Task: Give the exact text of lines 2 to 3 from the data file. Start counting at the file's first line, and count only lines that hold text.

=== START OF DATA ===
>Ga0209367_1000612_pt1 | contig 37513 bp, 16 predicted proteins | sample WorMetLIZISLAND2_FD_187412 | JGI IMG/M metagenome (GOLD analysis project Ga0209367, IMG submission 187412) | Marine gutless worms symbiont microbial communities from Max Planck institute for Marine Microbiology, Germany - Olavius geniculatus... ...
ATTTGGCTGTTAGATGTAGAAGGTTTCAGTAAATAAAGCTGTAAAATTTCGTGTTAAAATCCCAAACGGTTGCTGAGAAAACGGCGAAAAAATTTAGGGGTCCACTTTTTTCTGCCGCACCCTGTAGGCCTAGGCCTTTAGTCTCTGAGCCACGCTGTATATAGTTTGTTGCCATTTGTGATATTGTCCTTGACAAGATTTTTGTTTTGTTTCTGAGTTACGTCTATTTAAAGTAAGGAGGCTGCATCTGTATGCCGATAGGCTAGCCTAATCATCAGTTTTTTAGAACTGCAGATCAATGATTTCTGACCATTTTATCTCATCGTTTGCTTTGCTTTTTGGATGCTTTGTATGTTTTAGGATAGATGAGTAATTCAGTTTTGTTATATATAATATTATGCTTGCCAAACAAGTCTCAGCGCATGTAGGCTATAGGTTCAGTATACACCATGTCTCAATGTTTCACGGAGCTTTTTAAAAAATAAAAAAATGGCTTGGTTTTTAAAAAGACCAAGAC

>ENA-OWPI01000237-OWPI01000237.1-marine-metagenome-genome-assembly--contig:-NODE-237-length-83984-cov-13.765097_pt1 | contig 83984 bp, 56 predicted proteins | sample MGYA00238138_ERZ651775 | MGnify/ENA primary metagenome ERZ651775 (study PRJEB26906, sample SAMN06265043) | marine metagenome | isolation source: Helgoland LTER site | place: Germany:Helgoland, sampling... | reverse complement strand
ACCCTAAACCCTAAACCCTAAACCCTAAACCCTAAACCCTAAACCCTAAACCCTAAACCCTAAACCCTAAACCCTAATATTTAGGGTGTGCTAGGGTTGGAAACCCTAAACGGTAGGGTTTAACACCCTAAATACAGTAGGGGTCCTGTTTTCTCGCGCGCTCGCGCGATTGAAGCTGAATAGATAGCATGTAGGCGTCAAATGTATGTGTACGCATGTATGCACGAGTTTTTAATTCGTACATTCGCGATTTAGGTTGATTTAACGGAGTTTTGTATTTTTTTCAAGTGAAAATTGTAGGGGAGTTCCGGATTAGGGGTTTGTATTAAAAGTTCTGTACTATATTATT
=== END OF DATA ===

ATTTGGCTGTTAGATGTAGAAGGTTTCAGTAAATAAAGCTGTAAAATTTCGTGTTAAAATCCCAAACGGTTGCTGAGAAAACGGCGAAAAAATTTAGGGGTCCACTTTTTTCTGCCGCACCCTGTAGGCCTAGGCCTTTAGTCTCTGAGCCACGCTGTATATAGTTTGTTGCCATTTGTGATATTGTCCTTGACAAGATTTTTGTTTTGTTTCTGAGTTACGTCTATTTAAAGTAAGGAGGCTGCATCTGTATGCCGATAGGCTAGCCTAATCATCAGTTTTTTAGAACTGCAGATCAATGATTTCTGACCATTTTATCTCATCGTTTGCTTTGCTTTTTGGATGCTTTGTATGTTTTAGGATAGATGAGTAATTCAGTTTTGTTATATATAATATTATGCTTGCCAAACAAGTCTCAGCGCATGTAGGCTATAGGTTCAGTATACACCATGTCTCAATGTTTCACGGAGCTTTTTAAAAAATAAAAAAATGGCTTGGTTTTTAAAAAGACCAAGAC

>ENA-OWPI01000237-OWPI01000237.1-marine-metagenome-genome-assembly--contig:-NODE-237-length-83984-cov-13.765097_pt1 | contig 83984 bp, 56 predicted proteins | sample MGYA00238138_ERZ651775 | MGnify/ENA primary metagenome ERZ651775 (study PRJEB26906, sample SAMN06265043) | marine metagenome | isolation source: Helgoland LTER site | place: Germany:Helgoland, sampling... | reverse complement strand